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Eddie Perry v. G. Swarthout

March 2, 2012


The opinion of the court was delivered by: Gregory G. Hollows United States Magistrate Judge


Introduction and Summary

Petitioner, a state prisoner serving a 25-life term, does not contest that he was in possession of marijuana in prison. He does not contest the court verdict that he be found criminally liable for the marijuana possession, nor does he challenge the one year, consecutive (to his life term) punishment imposed by the court. He does challenge the use of the criminal conviction in the prison disciplinary process leading to an administrative conviction of distribution or trafficking illegal substances in prison which resulted in an additional "punishment" of 180 days credit loss. He does not challenge his administrative conviction on double jeopardy grounds, but solely on the manner in which the court's verdict was allegedly utilized in his disciplinary proceeding and thereafter in his appeals.

Respondent meets the liberty interest issue raised by petitioner by asserting that federal habeas corpus does not lie to correct asserted errors in state law. For the reasons that follow, the undersigned agrees and supplements that finding. The petition should be denied. Facts

After engaging in a prison visit, petitioner was searched. Just prior to or during the search, the officer noticed that petitioner had tossed an object to the floor. The object was retrieved, and later proved to contain 18.4 grams of marijuana. The matter was referred to the District Attorney who brought charges against petitioner in Superior Court. After a court trial, petitioner was found guilty of a violation of Cal. Penal Code § 4573.6 (possession of controlled substance in prison). Judgment was entered on August 27, 2008. He was sentenced to a one year term consecutive to his indeterminate life sentence.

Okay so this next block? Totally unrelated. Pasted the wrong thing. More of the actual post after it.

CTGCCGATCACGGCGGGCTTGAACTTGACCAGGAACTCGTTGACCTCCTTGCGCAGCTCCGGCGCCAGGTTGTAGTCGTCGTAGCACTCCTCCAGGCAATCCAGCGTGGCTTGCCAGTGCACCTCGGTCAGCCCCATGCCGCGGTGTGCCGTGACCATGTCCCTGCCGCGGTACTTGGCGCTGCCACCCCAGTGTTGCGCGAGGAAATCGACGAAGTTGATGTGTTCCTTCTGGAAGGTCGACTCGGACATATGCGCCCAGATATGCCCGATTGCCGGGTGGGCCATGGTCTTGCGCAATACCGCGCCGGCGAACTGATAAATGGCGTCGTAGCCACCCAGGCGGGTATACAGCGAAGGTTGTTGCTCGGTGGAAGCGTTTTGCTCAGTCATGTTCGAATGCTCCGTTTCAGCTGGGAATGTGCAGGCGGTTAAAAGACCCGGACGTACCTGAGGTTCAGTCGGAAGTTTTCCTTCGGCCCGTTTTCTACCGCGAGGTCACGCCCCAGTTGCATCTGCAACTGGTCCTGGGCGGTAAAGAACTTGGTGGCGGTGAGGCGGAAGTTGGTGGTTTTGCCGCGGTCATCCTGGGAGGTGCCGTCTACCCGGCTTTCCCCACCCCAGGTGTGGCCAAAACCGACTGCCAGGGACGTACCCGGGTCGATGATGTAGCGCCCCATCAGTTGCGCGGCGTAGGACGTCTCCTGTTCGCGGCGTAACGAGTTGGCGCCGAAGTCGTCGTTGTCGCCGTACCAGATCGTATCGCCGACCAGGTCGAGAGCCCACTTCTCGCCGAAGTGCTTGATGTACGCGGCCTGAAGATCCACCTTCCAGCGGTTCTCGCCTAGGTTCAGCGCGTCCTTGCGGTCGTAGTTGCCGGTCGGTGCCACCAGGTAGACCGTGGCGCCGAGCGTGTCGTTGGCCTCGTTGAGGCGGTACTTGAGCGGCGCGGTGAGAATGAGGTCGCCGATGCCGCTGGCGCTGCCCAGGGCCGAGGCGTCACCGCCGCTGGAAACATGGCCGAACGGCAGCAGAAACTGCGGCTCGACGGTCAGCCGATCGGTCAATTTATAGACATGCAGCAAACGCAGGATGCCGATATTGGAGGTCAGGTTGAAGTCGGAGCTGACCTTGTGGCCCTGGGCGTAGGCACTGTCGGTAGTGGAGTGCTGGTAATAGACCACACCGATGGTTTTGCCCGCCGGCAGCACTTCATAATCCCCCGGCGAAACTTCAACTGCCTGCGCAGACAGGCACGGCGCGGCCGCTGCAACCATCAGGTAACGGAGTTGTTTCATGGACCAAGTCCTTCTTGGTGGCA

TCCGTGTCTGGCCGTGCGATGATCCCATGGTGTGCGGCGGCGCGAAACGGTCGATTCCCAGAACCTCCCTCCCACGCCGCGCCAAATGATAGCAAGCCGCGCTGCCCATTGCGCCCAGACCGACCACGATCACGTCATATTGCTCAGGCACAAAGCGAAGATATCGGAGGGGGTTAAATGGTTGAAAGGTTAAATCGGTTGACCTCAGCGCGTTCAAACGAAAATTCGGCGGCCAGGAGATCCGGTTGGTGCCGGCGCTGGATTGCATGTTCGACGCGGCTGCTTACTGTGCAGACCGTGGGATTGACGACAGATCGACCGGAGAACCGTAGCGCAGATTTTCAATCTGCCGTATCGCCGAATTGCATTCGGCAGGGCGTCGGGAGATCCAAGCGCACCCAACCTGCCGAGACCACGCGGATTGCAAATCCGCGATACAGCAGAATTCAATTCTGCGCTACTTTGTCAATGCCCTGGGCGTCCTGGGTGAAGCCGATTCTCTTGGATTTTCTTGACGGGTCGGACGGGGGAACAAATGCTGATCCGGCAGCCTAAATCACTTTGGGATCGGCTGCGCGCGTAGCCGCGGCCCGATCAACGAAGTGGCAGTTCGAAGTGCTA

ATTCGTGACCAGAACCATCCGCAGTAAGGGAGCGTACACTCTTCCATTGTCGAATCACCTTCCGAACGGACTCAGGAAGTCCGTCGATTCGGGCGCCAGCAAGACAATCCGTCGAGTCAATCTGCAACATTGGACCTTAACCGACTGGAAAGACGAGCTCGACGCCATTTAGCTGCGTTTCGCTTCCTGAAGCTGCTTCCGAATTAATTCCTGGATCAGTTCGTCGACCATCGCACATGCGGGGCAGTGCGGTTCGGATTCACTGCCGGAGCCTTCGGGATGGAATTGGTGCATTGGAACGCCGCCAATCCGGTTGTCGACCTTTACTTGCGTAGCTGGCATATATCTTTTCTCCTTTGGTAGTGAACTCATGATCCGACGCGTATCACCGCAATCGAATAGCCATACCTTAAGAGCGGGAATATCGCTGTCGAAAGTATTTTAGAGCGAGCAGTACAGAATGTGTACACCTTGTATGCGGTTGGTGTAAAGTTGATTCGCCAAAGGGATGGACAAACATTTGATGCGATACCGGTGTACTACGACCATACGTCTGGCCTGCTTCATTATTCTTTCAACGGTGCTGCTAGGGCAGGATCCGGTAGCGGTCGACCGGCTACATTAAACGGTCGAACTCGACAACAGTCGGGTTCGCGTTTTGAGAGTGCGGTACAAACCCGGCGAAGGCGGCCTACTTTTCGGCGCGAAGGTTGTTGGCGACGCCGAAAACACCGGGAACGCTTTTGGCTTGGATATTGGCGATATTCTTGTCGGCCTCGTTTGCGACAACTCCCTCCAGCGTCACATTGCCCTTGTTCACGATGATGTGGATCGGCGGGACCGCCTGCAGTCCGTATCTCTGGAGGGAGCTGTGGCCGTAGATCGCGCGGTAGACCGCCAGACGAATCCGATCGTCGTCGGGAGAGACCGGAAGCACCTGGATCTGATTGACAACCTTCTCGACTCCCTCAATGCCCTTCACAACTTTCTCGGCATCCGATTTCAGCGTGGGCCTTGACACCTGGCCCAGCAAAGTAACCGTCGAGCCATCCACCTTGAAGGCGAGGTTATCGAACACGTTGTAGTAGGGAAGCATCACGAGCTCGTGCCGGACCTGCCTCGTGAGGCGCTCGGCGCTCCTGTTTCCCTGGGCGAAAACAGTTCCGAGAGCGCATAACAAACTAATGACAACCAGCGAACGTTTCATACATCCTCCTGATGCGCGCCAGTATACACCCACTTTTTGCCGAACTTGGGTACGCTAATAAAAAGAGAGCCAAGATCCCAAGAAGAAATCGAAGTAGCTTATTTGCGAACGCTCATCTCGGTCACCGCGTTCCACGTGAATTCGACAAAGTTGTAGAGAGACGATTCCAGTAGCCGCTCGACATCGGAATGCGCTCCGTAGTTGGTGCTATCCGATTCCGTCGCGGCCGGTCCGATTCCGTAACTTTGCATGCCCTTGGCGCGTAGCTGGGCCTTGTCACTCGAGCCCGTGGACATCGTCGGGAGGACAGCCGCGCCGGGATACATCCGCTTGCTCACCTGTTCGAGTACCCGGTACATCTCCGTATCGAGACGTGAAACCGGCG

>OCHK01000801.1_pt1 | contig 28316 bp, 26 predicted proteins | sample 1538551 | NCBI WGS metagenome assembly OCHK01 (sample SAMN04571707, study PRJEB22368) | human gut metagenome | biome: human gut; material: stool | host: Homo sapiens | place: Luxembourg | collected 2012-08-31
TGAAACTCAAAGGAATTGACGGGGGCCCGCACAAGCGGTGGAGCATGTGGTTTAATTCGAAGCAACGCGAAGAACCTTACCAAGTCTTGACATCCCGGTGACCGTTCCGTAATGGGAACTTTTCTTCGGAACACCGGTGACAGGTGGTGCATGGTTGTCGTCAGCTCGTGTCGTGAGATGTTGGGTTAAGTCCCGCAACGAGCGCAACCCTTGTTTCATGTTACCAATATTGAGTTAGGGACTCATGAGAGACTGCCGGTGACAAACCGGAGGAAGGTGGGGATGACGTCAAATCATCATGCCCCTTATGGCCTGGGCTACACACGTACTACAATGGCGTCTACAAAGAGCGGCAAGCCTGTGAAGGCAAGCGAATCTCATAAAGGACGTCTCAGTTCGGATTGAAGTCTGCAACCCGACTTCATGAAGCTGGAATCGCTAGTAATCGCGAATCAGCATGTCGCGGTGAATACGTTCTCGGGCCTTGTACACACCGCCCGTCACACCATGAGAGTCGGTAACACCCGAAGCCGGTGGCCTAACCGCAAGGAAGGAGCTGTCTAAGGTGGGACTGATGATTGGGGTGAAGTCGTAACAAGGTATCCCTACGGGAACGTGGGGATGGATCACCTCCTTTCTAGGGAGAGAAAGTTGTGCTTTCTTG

Petitioner's administrative proceedings had been suspended pending outcome of the criminal case, but were reactivated after his conviction was entered. In the administrative proceedings, petitioner was charged with a violation of introduction of a controlled substance into the institution (prison) for distribution, in violation of Title 15 CCR 3016(c). On September 17, 2008 (signed on September 17), petitioner was found guilty, and lost 180 days of time credit. In the written findings, the hearing officer considered anew all the evidence that had been administratively procured, and in the last paragraph of the evidence summation, noted that petitioner had been found guilty of possession in prison by the Superior Court.

An administrative appeal was taken with petitioner's issue being that the administrative charge should not have been a distribution charge; rather, the prison was limited to the charge set forth in the court verdict -- a lesser possession charge, see 15 CCR 3316(c)(3). Clearly out of his element, the Warden reasoned:

Review of CCR 3316(c)(3) reflects that CDCR can find you guilty as charged [administratively], even if the court finds you guilty of a lesser charge, when the court verdict is not based on a guilty finding by a jury trial. In your case you were not found guilty by a jury trial or by plea agreement. You were found guilty by court decision, which is equivalent to a negotiated settlement....Therefore, the SHO appropriately found you guilty of the charge Introduction of Controlled Substance into Institution for Distribution."

Second Level Appeal Response, Petition at 20 (electronic pagination).*fn1

Despite the doubtful equation of a court trial to a negotiated settlement, the Third Level Appeal, (Director's Level) "reaffirm[ed] the institution's examination and conclusions as addressed within the SLR." Director's Level Decision, Petition at 16 (electronic pagination).

Petitioner thereupon started his state habeas rounds, and received an explained decision from the Superior Court:

Petitioner misunderstands the meaning of Section 3316(c)(3). In petitioner's case, both the court and the CDC found possession. At the disciplinary hearing, the CDC accepted the Court's finding of possession, and it went one element further finding the intent to distribute as well. The CDC would be prohibited from disciplining Petitioner for possession for distribution only if the Court found petitioner not guilty of possession for distribution after trial.

Order, Petition at 11-12 (electronic pagination)

Habeas petitions at the Court of Appeal and Supreme Court levels were denied without comment. Issues Title 15 ...

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